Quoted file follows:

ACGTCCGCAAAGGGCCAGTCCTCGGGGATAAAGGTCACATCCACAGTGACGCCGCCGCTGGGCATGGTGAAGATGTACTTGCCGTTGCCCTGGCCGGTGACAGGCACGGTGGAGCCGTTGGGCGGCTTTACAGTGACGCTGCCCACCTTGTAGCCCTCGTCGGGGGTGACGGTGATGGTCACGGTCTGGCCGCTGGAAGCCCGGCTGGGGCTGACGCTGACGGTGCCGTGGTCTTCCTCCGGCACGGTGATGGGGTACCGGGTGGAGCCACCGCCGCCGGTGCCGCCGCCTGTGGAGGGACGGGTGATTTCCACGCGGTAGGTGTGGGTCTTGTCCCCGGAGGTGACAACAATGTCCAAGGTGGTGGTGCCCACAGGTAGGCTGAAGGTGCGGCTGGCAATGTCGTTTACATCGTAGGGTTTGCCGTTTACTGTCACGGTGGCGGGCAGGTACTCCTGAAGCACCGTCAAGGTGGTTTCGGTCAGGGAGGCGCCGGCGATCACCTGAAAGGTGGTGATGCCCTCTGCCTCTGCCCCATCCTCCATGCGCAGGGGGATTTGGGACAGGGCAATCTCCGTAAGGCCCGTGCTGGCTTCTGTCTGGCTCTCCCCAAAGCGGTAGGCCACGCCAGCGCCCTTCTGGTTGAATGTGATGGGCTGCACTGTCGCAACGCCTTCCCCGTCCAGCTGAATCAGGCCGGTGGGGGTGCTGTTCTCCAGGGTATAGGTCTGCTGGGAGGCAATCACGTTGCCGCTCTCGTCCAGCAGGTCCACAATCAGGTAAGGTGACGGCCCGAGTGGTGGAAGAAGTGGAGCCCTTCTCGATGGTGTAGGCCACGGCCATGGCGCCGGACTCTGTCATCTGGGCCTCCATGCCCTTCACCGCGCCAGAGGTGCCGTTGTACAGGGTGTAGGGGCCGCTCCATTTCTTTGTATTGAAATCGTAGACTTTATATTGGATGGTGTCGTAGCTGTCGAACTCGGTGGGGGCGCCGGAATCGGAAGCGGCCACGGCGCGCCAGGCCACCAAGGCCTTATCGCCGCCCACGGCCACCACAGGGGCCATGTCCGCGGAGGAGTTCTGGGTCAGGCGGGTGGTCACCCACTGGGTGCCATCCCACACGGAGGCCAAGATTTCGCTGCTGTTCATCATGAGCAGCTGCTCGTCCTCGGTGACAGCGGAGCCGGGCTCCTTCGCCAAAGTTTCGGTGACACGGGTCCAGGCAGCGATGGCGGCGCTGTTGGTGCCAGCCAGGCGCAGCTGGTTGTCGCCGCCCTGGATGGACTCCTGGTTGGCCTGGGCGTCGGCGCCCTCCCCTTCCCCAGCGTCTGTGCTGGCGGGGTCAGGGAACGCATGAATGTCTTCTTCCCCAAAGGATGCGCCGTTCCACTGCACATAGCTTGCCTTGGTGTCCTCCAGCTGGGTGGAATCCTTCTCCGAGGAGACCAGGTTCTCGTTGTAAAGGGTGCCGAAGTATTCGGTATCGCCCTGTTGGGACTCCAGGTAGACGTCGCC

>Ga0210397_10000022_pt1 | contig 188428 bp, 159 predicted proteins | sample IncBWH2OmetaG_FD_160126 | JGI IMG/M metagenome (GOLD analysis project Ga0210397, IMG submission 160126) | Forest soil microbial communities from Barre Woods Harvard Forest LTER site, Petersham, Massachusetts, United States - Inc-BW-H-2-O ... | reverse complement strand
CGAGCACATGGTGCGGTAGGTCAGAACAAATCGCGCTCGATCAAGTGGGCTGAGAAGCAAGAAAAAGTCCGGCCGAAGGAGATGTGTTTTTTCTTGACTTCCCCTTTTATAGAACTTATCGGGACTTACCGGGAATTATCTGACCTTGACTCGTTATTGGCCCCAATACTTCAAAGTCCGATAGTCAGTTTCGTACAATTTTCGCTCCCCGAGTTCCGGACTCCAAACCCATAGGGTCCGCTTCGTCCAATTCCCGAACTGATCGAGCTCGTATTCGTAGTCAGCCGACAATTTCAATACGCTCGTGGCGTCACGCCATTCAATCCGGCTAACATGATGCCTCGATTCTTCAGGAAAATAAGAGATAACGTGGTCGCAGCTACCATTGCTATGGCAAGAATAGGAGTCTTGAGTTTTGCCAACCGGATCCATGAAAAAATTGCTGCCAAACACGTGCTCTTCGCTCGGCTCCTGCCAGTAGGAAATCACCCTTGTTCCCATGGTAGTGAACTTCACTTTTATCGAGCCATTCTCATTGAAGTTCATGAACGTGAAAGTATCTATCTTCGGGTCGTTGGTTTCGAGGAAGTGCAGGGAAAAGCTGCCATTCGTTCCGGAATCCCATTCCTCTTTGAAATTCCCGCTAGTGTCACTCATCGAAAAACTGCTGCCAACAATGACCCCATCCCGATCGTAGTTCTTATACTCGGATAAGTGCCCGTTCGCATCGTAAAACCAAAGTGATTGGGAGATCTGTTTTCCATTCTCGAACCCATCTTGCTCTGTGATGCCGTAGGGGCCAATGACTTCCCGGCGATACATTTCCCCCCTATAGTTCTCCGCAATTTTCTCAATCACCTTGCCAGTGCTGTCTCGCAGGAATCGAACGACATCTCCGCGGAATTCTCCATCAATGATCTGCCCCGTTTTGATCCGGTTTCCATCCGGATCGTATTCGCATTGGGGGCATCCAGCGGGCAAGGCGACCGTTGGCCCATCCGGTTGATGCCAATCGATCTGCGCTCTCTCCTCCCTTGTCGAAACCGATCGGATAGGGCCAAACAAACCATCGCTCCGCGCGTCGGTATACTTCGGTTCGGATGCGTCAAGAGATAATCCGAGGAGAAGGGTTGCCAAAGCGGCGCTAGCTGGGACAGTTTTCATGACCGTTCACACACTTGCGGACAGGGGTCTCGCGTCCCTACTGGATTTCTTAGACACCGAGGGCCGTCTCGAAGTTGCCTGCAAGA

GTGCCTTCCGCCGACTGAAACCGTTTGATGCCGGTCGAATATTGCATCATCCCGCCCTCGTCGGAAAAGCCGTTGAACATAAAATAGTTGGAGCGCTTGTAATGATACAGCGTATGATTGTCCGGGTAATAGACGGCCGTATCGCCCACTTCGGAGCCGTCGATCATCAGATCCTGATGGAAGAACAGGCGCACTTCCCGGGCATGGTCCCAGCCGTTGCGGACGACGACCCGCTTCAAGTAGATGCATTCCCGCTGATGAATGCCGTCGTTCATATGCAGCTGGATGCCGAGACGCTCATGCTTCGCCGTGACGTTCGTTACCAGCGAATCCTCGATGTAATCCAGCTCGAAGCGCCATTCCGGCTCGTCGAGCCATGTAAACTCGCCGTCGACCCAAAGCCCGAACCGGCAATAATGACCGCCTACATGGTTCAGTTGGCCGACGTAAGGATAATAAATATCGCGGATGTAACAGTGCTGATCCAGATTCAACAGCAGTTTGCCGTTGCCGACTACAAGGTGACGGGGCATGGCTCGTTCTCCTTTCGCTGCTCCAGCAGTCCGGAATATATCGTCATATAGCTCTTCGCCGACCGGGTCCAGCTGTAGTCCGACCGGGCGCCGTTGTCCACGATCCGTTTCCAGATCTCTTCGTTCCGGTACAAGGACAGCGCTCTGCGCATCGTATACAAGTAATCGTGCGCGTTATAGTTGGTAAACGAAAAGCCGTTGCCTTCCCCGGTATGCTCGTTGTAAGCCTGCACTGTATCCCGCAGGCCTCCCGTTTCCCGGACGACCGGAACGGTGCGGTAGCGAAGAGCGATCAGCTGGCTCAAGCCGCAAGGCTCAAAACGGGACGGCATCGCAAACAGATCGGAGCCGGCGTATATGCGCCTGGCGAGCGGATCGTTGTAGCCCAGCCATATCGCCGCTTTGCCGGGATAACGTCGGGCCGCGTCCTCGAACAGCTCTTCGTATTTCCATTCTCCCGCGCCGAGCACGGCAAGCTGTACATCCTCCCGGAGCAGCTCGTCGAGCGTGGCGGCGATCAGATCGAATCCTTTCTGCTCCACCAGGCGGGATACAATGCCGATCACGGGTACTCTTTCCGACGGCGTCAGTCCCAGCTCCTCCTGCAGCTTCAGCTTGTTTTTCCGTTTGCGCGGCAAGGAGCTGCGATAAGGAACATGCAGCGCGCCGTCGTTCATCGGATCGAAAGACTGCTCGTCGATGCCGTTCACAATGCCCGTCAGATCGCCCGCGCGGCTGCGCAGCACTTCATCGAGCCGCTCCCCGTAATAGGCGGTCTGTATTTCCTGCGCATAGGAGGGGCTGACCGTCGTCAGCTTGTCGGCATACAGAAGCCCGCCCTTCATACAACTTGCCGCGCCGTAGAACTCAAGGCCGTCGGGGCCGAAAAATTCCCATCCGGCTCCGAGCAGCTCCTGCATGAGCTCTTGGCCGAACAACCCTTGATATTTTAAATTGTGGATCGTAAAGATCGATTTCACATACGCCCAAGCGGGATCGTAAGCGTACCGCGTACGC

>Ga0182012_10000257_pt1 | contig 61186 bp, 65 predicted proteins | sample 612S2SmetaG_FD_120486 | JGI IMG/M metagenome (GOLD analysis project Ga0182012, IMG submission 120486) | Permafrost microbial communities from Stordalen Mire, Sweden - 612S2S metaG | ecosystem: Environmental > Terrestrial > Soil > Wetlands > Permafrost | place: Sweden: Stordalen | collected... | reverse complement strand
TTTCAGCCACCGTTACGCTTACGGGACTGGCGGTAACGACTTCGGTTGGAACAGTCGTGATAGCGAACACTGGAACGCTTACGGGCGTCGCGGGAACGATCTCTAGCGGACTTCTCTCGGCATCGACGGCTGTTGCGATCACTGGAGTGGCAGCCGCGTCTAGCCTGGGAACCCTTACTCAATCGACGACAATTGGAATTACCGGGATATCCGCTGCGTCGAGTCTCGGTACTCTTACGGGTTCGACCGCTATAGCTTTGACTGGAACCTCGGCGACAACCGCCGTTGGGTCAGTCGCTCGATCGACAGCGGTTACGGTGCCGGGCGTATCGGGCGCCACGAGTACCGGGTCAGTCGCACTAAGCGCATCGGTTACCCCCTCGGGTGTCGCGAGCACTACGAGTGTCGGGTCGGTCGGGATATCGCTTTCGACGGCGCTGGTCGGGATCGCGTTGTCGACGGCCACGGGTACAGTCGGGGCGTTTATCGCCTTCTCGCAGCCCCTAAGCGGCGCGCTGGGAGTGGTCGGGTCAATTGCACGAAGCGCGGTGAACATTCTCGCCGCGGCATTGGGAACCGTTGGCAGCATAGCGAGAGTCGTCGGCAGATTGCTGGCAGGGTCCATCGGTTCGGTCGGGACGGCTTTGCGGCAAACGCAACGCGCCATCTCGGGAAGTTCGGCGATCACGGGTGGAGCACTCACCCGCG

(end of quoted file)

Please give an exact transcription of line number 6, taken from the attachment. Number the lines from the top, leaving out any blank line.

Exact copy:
TTTCAGCCACCGTTACGCTTACGGGACTGGCGGTAACGACTTCGGTTGGAACAGTCGTGATAGCGAACACTGGAACGCTTACGGGCGTCGCGGGAACGATCTCTAGCGGACTTCTCTCGGCATCGACGGCTGTTGCGATCACTGGAGTGGCAGCCGCGTCTAGCCTGGGAACCCTTACTCAATCGACGACAATTGGAATTACCGGGATATCCGCTGCGTCGAGTCTCGGTACTCTTACGGGTTCGACCGCTATAGCTTTGACTGGAACCTCGGCGACAACCGCCGTTGGGTCAGTCGCTCGATCGACAGCGGTTACGGTGCCGGGCGTATCGGGCGCCACGAGTACCGGGTCAGTCGCACTAAGCGCATCGGTTACCCCCTCGGGTGTCGCGAGCACTACGAGTGTCGGGTCGGTCGGGATATCGCTTTCGACGGCGCTGGTCGGGATCGCGTTGTCGACGGCCACGGGTACAGTCGGGGCGTTTATCGCCTTCTCGCAGCCCCTAAGCGGCGCGCTGGGAGTGGTCGGGTCAATTGCACGAAGCGCGGTGAACATTCTCGCCGCGGCATTGGGAACCGTTGGCAGCATAGCGAGAGTCGTCGGCAGATTGCTGGCAGGGTCCATCGGTTCGGTCGGGACGGCTTTGCGGCAAACGCAACGCGCCATCTCGGGAAGTTCGGCGATCACGGGTGGAGCACTCACCCGCG